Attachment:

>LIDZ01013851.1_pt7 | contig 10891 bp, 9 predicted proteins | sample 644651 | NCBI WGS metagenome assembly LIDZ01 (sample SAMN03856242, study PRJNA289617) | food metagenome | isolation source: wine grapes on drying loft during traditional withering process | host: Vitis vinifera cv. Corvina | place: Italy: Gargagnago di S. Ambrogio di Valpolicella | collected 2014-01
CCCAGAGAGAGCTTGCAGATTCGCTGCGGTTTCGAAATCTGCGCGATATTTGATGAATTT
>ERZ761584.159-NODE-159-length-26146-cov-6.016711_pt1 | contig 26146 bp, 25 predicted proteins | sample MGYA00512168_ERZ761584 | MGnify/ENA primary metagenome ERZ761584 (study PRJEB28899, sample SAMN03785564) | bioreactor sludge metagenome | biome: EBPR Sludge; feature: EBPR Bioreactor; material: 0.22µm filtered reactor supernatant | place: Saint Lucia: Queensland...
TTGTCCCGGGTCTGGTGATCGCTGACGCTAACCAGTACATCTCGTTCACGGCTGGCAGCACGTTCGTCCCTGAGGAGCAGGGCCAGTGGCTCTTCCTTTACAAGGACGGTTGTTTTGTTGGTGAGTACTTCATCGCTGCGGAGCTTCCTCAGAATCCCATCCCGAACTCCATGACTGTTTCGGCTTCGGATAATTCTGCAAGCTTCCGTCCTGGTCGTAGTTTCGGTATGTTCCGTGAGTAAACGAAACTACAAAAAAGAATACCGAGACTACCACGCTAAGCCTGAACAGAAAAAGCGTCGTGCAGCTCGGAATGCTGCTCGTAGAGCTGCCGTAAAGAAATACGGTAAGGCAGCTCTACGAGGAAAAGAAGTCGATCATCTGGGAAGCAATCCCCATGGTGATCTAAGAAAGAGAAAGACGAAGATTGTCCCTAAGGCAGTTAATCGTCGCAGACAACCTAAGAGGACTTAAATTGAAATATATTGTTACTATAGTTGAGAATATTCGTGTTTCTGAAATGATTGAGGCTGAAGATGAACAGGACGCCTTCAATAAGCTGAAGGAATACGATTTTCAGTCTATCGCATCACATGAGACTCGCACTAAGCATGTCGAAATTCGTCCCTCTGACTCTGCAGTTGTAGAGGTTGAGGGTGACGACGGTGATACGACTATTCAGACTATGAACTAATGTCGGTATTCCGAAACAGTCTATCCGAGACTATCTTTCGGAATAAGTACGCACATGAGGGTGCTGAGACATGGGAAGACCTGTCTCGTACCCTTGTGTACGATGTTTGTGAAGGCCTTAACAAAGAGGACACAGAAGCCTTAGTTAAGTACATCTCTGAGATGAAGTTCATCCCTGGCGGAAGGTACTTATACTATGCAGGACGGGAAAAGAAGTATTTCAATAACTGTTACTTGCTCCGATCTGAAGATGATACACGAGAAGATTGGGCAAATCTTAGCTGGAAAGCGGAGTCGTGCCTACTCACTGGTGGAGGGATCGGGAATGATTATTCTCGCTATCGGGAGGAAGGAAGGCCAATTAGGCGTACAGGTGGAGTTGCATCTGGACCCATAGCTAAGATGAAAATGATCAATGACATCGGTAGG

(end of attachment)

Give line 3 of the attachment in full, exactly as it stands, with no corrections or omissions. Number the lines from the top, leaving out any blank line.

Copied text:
>ERZ761584.159-NODE-159-length-26146-cov-6.016711_pt1 | contig 26146 bp, 25 predicted proteins | sample MGYA00512168_ERZ761584 | MGnify/ENA primary metagenome ERZ761584 (study PRJEB28899, sample SAMN03785564) | bioreactor sludge metagenome | biome: EBPR Sludge; feature: EBPR Bioreactor; material: 0.22µm filtered reactor supernatant | place: Saint Lucia: Queensland...